Punching In: Who is the NLRB's Mystery Candidate?


PUNCHING IN

Monday morning musings for workplace watchers 

By Chris Opfer and Ben Penn

DOL0987

NLRB Mystery Member | Davis Bacon Proposal Cooked | Salary History Ban Hits Big Apple

Chris Opfer: National Labor Relations Board Chairman Phil Miscimarra (R) will get to enjoy less than four months of a Republican-majority board before his term ends in December. We’ve already reported that Morgan Lewis attorney John Ring and California agriculture lawyer Mike Stoker are waiting in the wings as potential replacements for Miscimarra. Now we’re hearing some talk of a third, dark horse candidate for the gig that no one seems to know very much about.

“I’ve heard that there is a third candidate, who no one that I would generally expect to be ‘in the know’ seems to know the name of,” one labor board insider told me recently. Two other people who tend to have the goods when it comes to labor news also told us there’s been talk of a mysterious third contender.

It’s like Tom Petty (RIP) said: “The waiting is the hardest part.” There are a couple of reasons why the uncertainty about a new hat in the ring is causing some anxiety for management-side types. For one thing, they have no way of knowing how the person feels about many of the big-ticket questions likely to wind up before the board. For another, the cloak and dagger routine could slow down the process of filling Miscimarra’s seat. Republicans and their allies have waited a decade for the GOP to take control of the board. They don’t want to waste any more time.

Think of this as an FBI most wanted poster. Do you know the mystery man or woman in the mix for the NLRB’s crucial fifth seat? Hit us up: copfer@bna.com and bpenn@bna.com, or on Twitter: @ChrisOpfer and @BenjaminPenn.

Ben Penn: While Chris chases a new mystery, I’m going to dust off an old one: remember that odd Trump remark about a Davis-Bacon Act announcement being two weeks away? Well that was six months ago, and we’ve yet to hear the administration update the rules on prevailing wage laws for construction workers on federally funded projects.

So I asked around about White House Davis-Bacon plans, and what I learned may not come as a surprise. But it still shines a fascinating light on the building trades wing of the labor movement and its influence over the Trump administration.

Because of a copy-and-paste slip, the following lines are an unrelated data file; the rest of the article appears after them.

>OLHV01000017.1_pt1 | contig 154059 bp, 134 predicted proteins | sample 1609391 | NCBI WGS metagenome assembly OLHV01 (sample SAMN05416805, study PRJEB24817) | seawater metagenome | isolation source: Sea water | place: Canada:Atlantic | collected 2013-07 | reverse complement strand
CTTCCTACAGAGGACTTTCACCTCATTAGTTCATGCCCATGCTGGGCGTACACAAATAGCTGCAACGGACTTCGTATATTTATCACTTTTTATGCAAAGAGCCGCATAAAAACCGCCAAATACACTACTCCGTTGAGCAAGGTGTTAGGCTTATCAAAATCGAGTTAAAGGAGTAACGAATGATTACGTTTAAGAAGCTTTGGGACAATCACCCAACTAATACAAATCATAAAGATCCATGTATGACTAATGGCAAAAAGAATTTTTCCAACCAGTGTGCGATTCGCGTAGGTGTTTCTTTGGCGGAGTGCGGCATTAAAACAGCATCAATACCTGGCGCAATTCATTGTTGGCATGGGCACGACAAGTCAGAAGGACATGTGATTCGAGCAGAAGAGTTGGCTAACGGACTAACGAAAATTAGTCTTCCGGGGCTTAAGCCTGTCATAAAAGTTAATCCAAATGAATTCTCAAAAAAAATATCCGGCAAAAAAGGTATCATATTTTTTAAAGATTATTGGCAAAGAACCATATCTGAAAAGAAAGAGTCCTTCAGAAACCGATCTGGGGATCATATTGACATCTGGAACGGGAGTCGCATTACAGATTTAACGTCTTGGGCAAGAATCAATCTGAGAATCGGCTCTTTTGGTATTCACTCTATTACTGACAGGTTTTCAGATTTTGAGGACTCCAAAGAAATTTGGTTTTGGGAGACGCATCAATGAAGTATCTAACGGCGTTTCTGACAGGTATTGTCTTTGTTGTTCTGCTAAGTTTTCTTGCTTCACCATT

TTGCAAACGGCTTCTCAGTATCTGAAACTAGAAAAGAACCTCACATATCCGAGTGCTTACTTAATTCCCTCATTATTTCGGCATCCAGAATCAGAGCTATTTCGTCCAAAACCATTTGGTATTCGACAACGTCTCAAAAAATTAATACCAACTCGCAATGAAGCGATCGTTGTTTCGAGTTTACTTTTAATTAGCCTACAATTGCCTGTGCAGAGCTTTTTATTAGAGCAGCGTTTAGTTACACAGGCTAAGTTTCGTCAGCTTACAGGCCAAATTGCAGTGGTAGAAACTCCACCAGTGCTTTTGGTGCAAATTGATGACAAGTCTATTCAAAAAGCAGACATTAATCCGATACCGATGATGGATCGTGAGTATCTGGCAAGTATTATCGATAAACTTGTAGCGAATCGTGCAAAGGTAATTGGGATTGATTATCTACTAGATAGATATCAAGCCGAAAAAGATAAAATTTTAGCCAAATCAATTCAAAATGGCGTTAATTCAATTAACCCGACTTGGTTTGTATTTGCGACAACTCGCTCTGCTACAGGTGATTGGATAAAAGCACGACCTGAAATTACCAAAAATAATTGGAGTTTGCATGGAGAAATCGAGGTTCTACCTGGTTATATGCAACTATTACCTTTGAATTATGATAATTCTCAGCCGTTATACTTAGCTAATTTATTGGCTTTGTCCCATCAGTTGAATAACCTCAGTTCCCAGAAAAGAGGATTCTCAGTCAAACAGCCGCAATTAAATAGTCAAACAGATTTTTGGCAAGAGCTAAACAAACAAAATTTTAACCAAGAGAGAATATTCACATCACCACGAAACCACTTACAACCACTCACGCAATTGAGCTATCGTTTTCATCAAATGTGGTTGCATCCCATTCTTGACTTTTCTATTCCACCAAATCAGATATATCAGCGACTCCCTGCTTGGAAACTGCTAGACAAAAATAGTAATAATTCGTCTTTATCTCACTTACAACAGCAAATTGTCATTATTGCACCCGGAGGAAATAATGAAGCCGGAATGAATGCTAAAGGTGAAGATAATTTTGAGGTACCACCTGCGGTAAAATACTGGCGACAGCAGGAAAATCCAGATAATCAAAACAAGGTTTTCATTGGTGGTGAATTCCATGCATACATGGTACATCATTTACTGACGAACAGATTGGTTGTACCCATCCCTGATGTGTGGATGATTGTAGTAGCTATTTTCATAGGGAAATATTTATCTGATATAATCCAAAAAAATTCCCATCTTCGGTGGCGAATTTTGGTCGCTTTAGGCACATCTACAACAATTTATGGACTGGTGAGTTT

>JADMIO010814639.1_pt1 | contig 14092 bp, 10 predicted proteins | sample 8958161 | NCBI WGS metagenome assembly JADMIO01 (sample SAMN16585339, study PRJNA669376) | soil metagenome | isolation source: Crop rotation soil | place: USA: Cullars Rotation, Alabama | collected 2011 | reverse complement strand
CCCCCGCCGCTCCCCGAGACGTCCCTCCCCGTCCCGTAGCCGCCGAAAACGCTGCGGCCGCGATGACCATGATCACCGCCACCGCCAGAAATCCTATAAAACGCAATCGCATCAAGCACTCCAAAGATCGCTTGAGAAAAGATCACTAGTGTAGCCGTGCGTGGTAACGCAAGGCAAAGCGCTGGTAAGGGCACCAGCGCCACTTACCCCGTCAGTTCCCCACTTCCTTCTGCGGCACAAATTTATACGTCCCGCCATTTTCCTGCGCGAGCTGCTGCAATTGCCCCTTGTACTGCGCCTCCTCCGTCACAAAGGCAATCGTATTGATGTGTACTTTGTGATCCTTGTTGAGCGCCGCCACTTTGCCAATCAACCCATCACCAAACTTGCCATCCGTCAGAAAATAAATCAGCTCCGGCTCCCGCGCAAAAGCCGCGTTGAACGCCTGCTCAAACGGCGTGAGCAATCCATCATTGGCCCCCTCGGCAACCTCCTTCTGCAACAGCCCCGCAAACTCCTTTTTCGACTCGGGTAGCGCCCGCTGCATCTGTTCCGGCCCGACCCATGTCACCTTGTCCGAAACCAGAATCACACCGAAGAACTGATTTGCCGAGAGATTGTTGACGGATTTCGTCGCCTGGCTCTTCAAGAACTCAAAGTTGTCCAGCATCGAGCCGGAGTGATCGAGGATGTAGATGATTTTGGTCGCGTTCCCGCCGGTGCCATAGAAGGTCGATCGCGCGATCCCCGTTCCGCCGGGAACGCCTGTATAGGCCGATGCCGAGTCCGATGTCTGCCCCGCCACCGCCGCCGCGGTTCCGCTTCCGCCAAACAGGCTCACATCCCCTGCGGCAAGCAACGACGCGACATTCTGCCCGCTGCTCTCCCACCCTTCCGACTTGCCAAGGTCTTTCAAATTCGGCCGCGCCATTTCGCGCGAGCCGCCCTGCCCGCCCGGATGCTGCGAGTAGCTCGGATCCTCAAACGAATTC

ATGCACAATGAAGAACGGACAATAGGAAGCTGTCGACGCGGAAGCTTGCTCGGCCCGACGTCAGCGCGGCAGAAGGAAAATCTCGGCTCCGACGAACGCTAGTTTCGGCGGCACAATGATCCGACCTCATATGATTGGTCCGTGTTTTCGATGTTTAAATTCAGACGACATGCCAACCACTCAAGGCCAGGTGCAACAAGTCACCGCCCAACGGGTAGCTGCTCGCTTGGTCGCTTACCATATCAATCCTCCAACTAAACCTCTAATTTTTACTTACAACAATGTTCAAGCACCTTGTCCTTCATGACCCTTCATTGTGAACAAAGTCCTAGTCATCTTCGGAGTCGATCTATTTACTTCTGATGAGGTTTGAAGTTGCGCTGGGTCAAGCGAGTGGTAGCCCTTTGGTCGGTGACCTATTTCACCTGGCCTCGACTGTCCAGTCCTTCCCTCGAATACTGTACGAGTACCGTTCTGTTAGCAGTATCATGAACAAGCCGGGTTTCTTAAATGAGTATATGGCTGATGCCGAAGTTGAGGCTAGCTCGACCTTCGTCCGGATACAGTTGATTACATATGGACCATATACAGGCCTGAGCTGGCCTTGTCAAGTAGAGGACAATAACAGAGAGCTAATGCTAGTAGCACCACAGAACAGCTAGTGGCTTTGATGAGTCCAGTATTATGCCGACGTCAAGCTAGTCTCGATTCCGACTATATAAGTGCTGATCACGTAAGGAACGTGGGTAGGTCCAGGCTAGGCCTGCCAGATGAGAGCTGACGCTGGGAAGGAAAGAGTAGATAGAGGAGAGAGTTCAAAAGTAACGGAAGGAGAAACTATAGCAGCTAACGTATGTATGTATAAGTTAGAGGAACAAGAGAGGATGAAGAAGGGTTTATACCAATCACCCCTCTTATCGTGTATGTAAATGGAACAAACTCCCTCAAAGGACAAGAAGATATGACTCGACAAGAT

I’m told that earlier this year, James Sherk, who oversees labor and employment issues at the White House Domestic Policy Council, began work on a regulatory proposal that would have switched prevailing wage survey authority from the Wage and Hour Division to the Bureau of Labor Statistics. The proposal was outlined in a report Sherk wrote for the Heritage Foundation Jan. 21, just as he was leaving the conservative think tank to join the Trump administration. But the word is that Sherk was told to shut down the project, and that the White House and Secretary of Labor Alexander Acosta weren’t interested in angering the construction unions and their members who voted for Trump.

The problem for the unions is that the BLS methodology is believed to significantly reduce workers’ base pay on construction projects. This would be a nonstarter for North America’s Building Trades Unions and related labor groups that have been more supportive of the Trump agenda this year, but could turn members of the president’s blue-collar base against him if he moved to cut their pay. 

The development is further evidence that if we’re going to see any action on Davis-Bacon to align with the looming infrastructure legislative push, it will be from Congress, not the executive branch. And Mr. Sherk, if you want to tell us what you ARE working on of late, you know how to reach us. (The White House didn’t provide a comment on the Davis-Bacon proposal.)